Industrial production and mass marketing, however, quite often necessitate transmitting a great deal of information associated with a product, in effect many times more than would be allowed by the normal capacity of communication of products that have been discussed above. A usual solution to this controversy is to merge the silent message of the product itself and a complementary written or verbal message.
An elementary example of joining these two modes of message around a product is to give a name to the product. This trick has long been popular in various arts, as well. An example in the field of industrial products is the chair The Ant, by Arne Jacobsen, on the right. A name can help the most brainless customer to make the right association and become familiar with the product.
Other usual instances where two (or more) channels of transmitting messages are combined, are the following two:
Companies that have long been in business have usually a good reputation among customers, which they can capitalize on in their operations and especially when they launch new products. Even such companies which have no long history behind them have perhaps been able to generate a comparable prominence with a prolonged campaign of advertisement and publicity. To take advantage of this renown it is necessary to take care that potential customers can associate right products with the right company.
The association between a company and its products is normally created by using unmistakable visible marks on the products and on their packages, on the company's letterheads, on buildings, retail shops and, of course, in all the advertisements. It is no bad thing if these identifying features have some relevance with the company's intended business mission i.e. a broadly defined, enduring statement of purpose that distinguishes a business from others of its type.
These identifying features are normally described in special written guidelines (styling guides) for designers of products, architects, interior decorators, graphic artists etc., and in the best case these guidelines have also been tested with a sample of customers.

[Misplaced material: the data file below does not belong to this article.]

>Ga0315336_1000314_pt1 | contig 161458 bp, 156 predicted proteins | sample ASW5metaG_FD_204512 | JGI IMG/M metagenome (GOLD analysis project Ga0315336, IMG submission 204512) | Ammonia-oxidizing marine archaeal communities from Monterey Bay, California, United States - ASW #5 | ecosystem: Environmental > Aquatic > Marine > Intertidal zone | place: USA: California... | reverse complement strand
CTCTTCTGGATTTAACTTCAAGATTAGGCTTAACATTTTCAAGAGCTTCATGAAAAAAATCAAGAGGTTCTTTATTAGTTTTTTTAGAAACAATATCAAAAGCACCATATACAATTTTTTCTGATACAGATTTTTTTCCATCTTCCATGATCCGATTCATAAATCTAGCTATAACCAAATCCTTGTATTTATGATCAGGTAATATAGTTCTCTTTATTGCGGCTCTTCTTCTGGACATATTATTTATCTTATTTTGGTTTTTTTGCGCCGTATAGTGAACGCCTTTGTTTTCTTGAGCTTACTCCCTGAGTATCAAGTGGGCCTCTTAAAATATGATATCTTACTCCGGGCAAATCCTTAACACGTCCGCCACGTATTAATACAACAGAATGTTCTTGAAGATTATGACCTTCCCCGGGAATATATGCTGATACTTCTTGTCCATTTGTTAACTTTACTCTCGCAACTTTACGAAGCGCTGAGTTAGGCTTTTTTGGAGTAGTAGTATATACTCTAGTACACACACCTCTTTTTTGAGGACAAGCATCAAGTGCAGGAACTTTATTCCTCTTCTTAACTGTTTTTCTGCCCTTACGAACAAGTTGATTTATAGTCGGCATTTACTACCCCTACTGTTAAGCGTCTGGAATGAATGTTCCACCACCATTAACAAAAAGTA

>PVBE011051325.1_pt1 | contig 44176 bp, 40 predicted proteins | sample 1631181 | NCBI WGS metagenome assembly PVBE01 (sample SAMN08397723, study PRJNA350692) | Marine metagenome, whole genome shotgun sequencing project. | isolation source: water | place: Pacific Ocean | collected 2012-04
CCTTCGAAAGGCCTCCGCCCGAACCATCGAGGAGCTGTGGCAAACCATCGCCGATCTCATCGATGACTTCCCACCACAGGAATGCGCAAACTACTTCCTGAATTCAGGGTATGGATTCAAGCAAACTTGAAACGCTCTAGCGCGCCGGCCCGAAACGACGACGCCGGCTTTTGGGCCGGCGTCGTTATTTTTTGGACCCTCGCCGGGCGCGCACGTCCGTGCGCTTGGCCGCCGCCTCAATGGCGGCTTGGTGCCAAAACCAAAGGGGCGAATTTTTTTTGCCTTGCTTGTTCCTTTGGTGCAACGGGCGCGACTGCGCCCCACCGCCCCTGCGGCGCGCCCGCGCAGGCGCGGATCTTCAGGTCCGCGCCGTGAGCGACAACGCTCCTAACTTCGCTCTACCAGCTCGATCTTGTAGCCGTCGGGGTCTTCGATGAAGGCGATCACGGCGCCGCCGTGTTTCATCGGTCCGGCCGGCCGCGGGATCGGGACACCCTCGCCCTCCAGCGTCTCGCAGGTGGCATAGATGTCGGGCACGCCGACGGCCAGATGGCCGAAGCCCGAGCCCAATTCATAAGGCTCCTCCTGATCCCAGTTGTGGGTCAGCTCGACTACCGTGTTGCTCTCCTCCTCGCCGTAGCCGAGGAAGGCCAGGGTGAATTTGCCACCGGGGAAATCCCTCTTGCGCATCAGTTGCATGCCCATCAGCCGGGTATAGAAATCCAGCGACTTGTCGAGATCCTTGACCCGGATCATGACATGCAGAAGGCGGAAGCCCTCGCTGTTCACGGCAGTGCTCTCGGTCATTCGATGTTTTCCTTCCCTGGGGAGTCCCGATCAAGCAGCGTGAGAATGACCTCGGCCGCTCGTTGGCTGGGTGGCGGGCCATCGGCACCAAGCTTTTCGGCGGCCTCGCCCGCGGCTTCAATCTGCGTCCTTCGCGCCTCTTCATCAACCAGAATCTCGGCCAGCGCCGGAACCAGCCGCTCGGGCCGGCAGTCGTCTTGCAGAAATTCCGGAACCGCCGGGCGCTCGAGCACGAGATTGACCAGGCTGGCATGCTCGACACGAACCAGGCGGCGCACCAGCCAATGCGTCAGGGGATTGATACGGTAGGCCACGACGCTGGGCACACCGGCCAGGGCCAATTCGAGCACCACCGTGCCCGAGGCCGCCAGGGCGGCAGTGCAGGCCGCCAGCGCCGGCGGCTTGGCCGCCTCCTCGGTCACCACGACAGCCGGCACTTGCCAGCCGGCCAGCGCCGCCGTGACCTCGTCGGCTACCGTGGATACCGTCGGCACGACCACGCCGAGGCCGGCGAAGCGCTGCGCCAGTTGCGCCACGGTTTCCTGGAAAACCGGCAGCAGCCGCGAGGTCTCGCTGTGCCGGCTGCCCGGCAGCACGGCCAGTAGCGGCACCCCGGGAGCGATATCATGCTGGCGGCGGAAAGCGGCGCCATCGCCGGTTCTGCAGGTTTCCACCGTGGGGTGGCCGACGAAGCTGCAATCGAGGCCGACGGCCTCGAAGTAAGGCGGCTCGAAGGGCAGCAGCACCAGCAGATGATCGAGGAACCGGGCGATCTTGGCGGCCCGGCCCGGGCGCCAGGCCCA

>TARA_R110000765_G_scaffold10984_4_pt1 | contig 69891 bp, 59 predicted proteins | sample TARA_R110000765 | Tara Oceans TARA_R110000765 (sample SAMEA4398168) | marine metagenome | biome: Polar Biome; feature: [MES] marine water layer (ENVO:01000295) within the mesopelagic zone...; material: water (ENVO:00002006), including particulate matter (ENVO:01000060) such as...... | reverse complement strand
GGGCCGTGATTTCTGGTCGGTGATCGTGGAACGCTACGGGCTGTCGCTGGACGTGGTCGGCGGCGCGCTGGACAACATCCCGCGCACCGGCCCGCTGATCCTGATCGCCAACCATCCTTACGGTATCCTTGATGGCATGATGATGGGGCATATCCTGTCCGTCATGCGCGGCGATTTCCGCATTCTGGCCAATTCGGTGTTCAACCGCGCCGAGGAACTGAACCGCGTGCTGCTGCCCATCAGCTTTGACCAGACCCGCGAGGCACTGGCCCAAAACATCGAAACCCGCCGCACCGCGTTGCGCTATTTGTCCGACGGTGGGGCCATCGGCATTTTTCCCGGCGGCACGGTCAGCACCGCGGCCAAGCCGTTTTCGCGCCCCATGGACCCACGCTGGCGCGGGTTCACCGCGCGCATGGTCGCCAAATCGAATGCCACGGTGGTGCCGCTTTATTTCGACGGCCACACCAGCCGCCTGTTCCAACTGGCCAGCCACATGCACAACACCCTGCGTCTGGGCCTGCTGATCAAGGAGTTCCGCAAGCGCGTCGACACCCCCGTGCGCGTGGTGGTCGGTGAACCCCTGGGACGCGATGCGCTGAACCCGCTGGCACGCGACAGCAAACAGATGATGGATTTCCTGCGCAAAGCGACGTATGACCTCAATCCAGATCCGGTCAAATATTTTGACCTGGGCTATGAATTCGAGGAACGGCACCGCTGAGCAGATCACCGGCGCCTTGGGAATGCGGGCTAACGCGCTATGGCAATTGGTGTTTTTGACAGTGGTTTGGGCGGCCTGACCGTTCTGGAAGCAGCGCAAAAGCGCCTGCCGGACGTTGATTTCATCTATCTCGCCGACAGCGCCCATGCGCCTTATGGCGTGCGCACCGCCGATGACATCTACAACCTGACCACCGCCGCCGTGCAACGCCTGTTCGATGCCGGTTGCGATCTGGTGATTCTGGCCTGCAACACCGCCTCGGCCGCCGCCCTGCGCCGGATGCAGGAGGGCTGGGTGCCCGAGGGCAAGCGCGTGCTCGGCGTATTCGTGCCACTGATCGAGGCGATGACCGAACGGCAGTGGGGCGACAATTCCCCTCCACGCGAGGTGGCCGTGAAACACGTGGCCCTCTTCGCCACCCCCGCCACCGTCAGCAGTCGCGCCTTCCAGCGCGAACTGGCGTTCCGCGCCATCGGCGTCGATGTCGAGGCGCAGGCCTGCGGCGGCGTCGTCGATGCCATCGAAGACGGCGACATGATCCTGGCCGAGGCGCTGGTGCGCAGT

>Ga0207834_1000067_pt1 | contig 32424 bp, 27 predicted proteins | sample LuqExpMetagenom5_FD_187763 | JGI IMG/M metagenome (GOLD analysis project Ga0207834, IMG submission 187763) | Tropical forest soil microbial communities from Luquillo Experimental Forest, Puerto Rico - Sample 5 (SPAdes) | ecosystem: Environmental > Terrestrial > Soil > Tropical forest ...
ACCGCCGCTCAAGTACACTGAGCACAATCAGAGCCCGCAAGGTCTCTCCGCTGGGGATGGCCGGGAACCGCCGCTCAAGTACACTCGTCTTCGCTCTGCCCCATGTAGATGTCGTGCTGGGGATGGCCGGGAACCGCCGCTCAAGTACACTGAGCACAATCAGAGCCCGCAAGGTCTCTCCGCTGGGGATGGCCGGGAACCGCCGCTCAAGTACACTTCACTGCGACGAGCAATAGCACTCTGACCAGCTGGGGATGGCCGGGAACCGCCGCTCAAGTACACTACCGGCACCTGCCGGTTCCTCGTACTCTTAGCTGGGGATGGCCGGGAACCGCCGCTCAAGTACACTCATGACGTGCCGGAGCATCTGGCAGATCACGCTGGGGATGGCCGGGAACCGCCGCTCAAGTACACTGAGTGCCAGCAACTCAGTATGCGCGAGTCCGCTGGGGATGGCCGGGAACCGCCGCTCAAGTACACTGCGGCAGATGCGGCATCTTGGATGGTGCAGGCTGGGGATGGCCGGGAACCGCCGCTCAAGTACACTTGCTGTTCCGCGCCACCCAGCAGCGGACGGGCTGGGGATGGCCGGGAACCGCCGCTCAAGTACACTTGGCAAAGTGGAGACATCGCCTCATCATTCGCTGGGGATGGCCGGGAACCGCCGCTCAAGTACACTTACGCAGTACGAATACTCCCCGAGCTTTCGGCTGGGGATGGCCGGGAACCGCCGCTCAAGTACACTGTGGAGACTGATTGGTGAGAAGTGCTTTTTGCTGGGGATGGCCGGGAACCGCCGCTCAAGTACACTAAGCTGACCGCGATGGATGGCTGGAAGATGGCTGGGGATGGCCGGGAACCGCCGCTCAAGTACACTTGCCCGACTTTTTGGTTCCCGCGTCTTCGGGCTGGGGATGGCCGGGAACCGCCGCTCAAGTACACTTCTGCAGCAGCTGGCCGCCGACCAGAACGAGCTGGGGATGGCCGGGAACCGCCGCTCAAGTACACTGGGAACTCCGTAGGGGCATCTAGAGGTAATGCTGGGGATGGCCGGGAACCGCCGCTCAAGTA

The product itself can function as a message and proclaim its superiority to potential buyers, but there are also a few other channels of messages from the manufacturer to the customers. Together with the product are given instructions for its use, and there can also be after-sales information about the care of the product. These messages are seldom problematic and they will not be discussed here. Instead, a few words should be said about the message of advertising which is typically sent and received before the act of buying the product. The same viewpoints can be applied even to publicity which means news-like information about new activities and products that a company distributes to the media but does not pay for its further transmission.
The normal starting point when planning an advertisement campaign for a product, or a for a group of them, is the marketing mix. It is a combination of several decisions made on the basis of the business mission by the management of the company. It contains at least the following topics (the 4Ps, cf. Jobber 1995, p.15):
By studying the marketing mix and gathering data from market research among the target customers, it should be possible to decide which are the points in the marketing mix that need reinforcement through advertising. On this basis you can start planning the message content of an advertisement campaign.
The information content in advertisements and publicity is often divided in two genres, though the division is vague and both types can be mixed in one advertisement:
Normally only one topic is chosen for each advertisement in order to keep the message clear. Usually it will not be too difficult to formulate the message of the advertisement, because the company has already done its best to make a good product and you have only to explain it to the customers using an approach and wording that corresponds to their point of view.
However, there may be complications when people receive the message of an advertisement because they will associate the message with their existing attitudes and mental images.
The attitudes of potential customers, in turn, have already in advance been affected by numerous sources which can be either people (e.g. family members, friends, colleagues) or information (e.g. consumer journals with tests of products; publicity of competitors).
It can be useful to keep apart those mental images (or their sources) which endorse purchasing your product and those which disapprove it or your company. In the figure on the right (modified from Merja Salo 1994, p. 20) these two groups are called: